Ticks, Part Two


In Part One of my series on ticks, I mentioned how to avoid a tick bite. Bug underwear, artful use of insect repellent and common sense are always best, but sometimes they still aren’t enough. Ticks like to crawl and bore, and although bug underwear may stop them from reaching most of your body, you can still find a tick in the areas not covered. In this article, we will explore what to do if you do get a tick or a tick bite.

First, after every trip, do a thorough tick check. If you were in serious tick country, a really good tick check will require a mirror and hopefully a very good friend. You need to check every nook and cranny. Most people forget that around their ears, waistline, and hairline are a favorite nesting spot for ticks. Even with bug spray in these spots, ticks tend to migrate there even if it takes them several hours.

Next, you will need to know how to remove a tick. There are a hundred old wives tales about how to remove a tick, and although these are inventive, they are not effective. The only really safe way to remove a tick is to take a pair of tweezers, grasp the tick firmly and pull it off using a firm and steady motion. If you practice quick tick searches, most ticks will still be looking for a spot and may not be attached yet.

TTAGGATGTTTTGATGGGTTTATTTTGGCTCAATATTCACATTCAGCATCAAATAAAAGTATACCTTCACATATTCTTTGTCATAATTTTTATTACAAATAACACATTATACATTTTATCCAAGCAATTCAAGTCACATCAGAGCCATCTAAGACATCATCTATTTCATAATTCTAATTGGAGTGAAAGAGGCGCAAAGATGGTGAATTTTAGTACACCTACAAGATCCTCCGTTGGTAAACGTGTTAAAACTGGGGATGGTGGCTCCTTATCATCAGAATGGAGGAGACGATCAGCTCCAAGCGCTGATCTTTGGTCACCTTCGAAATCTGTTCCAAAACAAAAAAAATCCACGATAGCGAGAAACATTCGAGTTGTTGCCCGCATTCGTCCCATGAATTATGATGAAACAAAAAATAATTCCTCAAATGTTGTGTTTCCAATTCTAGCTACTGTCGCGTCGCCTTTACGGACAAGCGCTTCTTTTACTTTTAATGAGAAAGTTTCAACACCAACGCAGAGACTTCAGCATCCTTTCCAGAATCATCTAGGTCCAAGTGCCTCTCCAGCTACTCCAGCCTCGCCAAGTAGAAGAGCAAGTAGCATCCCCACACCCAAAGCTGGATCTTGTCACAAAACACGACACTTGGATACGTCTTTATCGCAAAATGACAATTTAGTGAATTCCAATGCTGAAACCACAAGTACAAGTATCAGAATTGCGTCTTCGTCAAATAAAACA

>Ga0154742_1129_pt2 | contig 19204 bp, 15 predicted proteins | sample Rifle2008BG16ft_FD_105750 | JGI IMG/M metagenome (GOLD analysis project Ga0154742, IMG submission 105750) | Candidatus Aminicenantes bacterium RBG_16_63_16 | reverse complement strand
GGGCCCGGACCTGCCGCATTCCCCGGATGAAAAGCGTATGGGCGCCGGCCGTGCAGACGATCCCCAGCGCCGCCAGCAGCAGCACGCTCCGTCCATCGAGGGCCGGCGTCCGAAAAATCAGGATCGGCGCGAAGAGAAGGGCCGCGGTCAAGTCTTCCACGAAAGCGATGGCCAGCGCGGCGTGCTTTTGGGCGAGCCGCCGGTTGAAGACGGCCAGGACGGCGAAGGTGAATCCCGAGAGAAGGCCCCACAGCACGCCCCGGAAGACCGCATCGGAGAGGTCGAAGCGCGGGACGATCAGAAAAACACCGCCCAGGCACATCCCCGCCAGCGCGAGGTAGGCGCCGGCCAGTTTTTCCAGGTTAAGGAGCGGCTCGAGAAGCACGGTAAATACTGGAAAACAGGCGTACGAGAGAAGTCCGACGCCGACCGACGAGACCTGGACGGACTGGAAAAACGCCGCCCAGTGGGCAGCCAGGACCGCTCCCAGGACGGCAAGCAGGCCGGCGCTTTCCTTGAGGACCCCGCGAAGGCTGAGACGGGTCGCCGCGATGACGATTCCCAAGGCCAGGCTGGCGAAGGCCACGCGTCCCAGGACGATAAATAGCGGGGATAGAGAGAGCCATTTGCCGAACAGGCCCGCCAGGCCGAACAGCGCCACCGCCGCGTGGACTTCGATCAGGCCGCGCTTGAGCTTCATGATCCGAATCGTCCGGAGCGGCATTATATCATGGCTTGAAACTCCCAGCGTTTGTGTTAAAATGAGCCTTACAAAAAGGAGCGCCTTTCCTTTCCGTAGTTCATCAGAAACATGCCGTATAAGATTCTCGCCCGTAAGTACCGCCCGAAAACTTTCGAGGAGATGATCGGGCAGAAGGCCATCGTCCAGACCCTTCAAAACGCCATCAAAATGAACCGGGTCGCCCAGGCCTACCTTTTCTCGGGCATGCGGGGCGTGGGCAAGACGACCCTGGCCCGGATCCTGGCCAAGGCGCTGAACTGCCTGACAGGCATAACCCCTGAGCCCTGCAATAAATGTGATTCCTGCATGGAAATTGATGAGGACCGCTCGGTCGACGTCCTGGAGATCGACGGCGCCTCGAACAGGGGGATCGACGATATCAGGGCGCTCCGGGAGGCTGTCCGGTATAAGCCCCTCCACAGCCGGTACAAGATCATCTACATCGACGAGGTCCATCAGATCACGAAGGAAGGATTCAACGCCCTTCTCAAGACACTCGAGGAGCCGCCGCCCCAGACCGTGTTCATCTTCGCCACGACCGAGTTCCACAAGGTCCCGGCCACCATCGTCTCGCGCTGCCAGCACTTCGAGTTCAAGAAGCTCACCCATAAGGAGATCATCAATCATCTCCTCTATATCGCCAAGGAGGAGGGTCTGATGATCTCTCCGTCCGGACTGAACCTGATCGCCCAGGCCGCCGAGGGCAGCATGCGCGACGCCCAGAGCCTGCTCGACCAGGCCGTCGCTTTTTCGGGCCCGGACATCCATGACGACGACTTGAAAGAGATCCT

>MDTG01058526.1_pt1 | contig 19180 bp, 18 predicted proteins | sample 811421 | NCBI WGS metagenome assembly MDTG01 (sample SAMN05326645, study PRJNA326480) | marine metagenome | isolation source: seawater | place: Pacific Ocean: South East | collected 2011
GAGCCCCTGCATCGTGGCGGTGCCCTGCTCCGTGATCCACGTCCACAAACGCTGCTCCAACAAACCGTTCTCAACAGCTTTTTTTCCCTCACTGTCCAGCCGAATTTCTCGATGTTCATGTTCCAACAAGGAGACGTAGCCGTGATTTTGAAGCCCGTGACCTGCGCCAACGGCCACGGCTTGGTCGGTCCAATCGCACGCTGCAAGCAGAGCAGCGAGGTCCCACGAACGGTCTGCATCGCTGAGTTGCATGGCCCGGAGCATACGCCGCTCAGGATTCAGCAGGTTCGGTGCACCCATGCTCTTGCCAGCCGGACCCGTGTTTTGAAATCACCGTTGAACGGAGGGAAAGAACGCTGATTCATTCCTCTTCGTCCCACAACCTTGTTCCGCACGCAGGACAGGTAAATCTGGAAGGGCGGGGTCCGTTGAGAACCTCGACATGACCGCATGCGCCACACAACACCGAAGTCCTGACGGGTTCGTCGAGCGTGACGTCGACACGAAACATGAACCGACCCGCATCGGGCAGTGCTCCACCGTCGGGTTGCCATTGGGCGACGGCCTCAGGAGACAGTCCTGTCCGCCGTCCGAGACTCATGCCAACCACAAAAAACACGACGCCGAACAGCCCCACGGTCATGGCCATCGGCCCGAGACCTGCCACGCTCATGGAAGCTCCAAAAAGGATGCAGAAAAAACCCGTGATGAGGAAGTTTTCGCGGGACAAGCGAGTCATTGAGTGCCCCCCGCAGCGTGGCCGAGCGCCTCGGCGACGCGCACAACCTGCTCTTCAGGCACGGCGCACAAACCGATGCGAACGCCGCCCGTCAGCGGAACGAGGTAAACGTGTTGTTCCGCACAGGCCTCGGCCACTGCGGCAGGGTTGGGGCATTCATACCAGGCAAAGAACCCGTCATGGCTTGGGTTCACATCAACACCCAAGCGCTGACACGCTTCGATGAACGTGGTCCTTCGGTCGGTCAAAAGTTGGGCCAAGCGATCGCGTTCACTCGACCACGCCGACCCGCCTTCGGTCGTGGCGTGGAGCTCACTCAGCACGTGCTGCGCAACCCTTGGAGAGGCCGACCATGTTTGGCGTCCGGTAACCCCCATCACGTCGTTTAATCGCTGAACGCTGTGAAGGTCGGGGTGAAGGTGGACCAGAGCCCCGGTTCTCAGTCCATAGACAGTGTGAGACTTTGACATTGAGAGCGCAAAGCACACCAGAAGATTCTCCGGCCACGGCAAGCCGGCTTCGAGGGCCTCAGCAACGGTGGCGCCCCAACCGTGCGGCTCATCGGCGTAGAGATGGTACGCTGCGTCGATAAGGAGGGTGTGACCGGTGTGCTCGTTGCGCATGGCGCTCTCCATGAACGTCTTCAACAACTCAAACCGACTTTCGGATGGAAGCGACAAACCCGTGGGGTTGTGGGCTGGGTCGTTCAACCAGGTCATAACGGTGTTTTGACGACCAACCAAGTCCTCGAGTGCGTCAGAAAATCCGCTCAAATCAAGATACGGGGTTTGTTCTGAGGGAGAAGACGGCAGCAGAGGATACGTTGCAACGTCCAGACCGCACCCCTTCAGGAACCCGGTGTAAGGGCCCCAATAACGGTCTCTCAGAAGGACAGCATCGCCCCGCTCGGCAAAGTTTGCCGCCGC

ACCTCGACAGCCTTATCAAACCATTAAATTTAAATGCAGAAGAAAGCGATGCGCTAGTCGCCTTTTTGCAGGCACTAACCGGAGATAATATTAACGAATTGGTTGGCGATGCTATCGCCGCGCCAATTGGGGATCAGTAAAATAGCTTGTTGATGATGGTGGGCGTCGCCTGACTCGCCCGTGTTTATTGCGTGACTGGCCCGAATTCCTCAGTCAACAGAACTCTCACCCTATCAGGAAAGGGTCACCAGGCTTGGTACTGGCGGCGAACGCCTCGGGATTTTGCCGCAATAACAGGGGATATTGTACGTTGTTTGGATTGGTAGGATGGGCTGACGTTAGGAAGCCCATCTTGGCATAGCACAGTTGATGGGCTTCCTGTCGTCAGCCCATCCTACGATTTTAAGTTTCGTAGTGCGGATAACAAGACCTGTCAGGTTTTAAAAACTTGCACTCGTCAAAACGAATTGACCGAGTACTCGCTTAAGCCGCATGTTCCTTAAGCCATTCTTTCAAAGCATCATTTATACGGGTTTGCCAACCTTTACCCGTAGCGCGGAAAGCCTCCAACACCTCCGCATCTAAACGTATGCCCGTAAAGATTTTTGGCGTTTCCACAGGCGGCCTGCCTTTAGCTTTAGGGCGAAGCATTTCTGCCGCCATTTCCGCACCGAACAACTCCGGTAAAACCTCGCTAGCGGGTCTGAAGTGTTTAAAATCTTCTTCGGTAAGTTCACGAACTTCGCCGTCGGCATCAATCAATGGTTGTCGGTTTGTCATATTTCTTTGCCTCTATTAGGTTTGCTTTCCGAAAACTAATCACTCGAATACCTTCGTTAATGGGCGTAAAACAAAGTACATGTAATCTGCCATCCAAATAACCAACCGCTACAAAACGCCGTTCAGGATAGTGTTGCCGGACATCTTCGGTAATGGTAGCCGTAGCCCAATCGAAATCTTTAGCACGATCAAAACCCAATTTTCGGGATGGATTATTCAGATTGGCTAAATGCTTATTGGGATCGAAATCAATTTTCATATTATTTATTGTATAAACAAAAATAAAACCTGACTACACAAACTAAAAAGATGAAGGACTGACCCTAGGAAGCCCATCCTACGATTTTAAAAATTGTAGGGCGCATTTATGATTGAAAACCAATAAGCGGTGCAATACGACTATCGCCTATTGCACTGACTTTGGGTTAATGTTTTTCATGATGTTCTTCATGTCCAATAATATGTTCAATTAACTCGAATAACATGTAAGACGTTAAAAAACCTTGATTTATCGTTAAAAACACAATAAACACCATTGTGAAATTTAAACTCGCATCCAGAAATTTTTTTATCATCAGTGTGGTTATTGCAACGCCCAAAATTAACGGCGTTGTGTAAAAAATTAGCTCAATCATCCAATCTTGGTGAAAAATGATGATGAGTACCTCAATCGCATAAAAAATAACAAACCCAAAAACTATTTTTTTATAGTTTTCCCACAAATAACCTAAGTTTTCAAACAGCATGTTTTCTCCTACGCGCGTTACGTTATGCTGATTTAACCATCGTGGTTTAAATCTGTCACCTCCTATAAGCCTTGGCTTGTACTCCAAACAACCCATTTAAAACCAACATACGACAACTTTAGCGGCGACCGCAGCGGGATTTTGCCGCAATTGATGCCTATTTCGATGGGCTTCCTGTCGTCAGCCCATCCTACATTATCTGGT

If a tick has gotten a good hold on you, remove it, wash the area thoroughly and then watch for symptoms of tick sickness. The symptoms of a tick-caused illness can vary from a fever, aches and pains, and/or a rash. The illnesses that get the most press are Lyme disease, and Rocky Mountain Spotted Fever, but there are several different illnesses and parasites that can be transferred by a tick. Be careful and monitor your health, only 50% of people that develop Lyme Disease show the telltale “bullseye” rash, so it is important to be careful with any sudden fever or unexplained ache. If you get any of these types of reactions consult a doctor immediately.

It’s important to remember, ticks don’t often dig in where they land, so don’t forget that once you are home or at camp after a long day hunting, look for ticks immediately. They may still be looking for a good place to have their lunch and you can remove them safely before they do.